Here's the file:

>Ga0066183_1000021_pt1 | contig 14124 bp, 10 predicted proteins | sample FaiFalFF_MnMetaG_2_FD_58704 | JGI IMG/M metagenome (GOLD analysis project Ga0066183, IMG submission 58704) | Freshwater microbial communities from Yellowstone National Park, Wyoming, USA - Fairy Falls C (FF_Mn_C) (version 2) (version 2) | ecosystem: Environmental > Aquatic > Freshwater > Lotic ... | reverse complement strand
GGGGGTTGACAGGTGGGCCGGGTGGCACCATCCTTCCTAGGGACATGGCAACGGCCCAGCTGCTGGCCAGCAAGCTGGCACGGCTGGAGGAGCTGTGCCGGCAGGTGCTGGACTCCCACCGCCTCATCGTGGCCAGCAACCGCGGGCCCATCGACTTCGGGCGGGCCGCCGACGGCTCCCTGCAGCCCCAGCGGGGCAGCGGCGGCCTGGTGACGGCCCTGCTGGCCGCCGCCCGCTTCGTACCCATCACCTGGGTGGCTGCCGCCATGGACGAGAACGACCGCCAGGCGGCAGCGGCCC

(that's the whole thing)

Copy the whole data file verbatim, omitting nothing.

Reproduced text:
>Ga0066183_1000021_pt1 | contig 14124 bp, 10 predicted proteins | sample FaiFalFF_MnMetaG_2_FD_58704 | JGI IMG/M metagenome (GOLD analysis project Ga0066183, IMG submission 58704) | Freshwater microbial communities from Yellowstone National Park, Wyoming, USA - Fairy Falls C (FF_Mn_C) (version 2) (version 2) | ecosystem: Environmental > Aquatic > Freshwater > Lotic ... | reverse complement strand
GGGGGTTGACAGGTGGGCCGGGTGGCACCATCCTTCCTAGGGACATGGCAACGGCCCAGCTGCTGGCCAGCAAGCTGGCACGGCTGGAGGAGCTGTGCCGGCAGGTGCTGGACTCCCACCGCCTCATCGTGGCCAGCAACCGCGGGCCCATCGACTTCGGGCGGGCCGCCGACGGCTCCCTGCAGCCCCAGCGGGGCAGCGGCGGCCTGGTGACGGCCCTGCTGGCCGCCGCCCGCTTCGTACCCATCACCTGGGTGGCTGCCGCCATGGACGAGAACGACCGCCAGGCGGCAGCGGCCC